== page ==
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See below for a selection of the latest books from Buddhist worship, rites & ceremonies category. Presented with a red border are the Buddhist worship, rites & ceremonies books that have been lovingly read and reviewed by the experts at Lovereading. With expert reading recommendations made by people with a passion for books and some unique features Lovereading will help you find great Buddhist worship, rites & ceremonies books and those from many more genres to read that will keep you inspired and entertained. And it's all free!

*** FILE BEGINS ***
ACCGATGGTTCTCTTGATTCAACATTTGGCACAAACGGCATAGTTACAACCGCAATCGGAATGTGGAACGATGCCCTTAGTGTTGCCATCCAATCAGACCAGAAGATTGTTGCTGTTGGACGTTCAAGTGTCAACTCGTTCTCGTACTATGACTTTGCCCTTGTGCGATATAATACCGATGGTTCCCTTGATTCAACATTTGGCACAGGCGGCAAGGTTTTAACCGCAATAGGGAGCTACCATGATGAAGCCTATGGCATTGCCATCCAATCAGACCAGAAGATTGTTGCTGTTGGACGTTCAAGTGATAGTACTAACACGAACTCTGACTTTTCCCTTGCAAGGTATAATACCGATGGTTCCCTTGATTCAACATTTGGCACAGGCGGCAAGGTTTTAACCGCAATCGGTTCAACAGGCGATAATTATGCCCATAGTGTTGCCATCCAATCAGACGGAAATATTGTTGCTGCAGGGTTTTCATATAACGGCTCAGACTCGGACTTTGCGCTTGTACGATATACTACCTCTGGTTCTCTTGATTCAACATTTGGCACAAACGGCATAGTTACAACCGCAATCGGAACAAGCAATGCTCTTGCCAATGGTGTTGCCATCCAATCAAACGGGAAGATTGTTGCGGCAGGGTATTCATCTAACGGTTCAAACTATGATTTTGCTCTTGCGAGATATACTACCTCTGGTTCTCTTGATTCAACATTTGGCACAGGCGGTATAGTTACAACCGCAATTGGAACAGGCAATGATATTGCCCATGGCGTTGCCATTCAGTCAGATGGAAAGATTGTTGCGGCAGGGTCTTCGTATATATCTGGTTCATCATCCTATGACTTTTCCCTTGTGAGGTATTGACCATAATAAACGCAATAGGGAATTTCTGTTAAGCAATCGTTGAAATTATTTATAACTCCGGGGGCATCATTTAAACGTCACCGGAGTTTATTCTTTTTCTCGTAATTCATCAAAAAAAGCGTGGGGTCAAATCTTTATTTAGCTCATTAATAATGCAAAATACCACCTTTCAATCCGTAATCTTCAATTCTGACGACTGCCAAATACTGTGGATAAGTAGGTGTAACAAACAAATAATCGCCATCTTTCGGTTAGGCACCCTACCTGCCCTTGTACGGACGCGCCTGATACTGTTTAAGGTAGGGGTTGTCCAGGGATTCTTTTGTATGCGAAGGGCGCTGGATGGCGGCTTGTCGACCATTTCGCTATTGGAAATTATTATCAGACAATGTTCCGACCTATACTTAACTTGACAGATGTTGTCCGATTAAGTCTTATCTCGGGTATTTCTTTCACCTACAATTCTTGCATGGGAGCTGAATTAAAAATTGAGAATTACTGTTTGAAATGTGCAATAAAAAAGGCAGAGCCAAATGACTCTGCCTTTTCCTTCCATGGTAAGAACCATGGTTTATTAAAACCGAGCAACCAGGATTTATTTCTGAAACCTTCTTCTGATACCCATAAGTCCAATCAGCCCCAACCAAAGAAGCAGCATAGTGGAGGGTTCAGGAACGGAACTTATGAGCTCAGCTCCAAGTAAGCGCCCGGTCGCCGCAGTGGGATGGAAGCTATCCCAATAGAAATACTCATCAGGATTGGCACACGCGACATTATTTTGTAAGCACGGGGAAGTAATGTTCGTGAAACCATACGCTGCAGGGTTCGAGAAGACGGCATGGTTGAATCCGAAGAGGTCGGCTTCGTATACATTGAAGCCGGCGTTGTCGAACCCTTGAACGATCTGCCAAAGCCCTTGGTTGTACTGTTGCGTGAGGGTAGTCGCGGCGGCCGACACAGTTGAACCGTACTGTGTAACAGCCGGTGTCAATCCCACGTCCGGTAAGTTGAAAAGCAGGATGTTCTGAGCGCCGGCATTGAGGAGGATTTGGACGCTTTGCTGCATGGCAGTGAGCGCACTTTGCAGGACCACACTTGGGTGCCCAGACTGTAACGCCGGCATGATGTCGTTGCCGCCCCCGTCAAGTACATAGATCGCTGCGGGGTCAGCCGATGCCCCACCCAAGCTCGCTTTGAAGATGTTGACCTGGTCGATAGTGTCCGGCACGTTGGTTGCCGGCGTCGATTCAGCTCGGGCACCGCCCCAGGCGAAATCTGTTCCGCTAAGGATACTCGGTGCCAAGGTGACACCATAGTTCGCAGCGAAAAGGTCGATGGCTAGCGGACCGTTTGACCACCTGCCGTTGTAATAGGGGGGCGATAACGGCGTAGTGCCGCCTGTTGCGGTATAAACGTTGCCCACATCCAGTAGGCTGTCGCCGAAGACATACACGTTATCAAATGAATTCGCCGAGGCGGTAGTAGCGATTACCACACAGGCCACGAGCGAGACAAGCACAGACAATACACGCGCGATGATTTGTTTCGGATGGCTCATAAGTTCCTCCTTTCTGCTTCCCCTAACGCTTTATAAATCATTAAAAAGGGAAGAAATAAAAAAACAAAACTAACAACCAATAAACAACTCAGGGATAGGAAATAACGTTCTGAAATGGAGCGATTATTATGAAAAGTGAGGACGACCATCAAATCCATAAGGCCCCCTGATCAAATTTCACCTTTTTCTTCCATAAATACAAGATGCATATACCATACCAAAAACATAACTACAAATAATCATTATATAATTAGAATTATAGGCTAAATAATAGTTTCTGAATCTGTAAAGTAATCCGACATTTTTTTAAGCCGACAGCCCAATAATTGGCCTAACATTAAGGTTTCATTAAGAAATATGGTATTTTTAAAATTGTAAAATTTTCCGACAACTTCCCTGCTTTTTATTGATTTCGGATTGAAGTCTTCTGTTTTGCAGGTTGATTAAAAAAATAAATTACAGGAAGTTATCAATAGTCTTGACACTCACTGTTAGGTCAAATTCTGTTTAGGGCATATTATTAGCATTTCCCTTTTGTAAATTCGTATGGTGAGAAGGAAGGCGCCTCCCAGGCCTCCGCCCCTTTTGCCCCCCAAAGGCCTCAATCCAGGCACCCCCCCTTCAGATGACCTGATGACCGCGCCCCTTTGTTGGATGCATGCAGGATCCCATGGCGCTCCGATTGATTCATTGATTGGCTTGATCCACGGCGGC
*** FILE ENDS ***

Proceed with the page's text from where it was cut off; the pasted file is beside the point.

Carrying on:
For those searching for mindful moments or for a more engaged way of navigating life in the twenty-first century, Buddhism for Beginners opens the door to understanding Buddhism's key concepts and practices. The authors tap into their years of training and study in meditation, martial arts and Eastern philosophy to bring readers a comprehensive introduction to the spiritual tenets and attainments that mark the pathway to enlightenment. In this new hardcover edition, the authors explain in clear and simple terms: The history of Buddhism The key themes and belief systems (the Four Noble Truths, the Eightfold Path, Mahayana, nirvana and more) Ways of integrating Buddhist principles and philosophy into the everyday The organizing notions and overarching thesis of Buddhism: to live fully aware in the moment, to see things as they truly are, and to recognize yourself as part of the whole Buddhism's relevance today Buddhism for Beginners then completes this introduction to meditation and mindful moments by offering simple exercises, practices and prompts reflective and supportive of the Buddhist teachings and tenets laid out in the volume, including filling- and clearing-the-mind meditations, performing acts of compassion and inner-peace and conflict-resolution exercises. An essential purchase for people looking to integrate Buddhist principles into their lives or for those seeking a more meaningful, mindful or meditative path.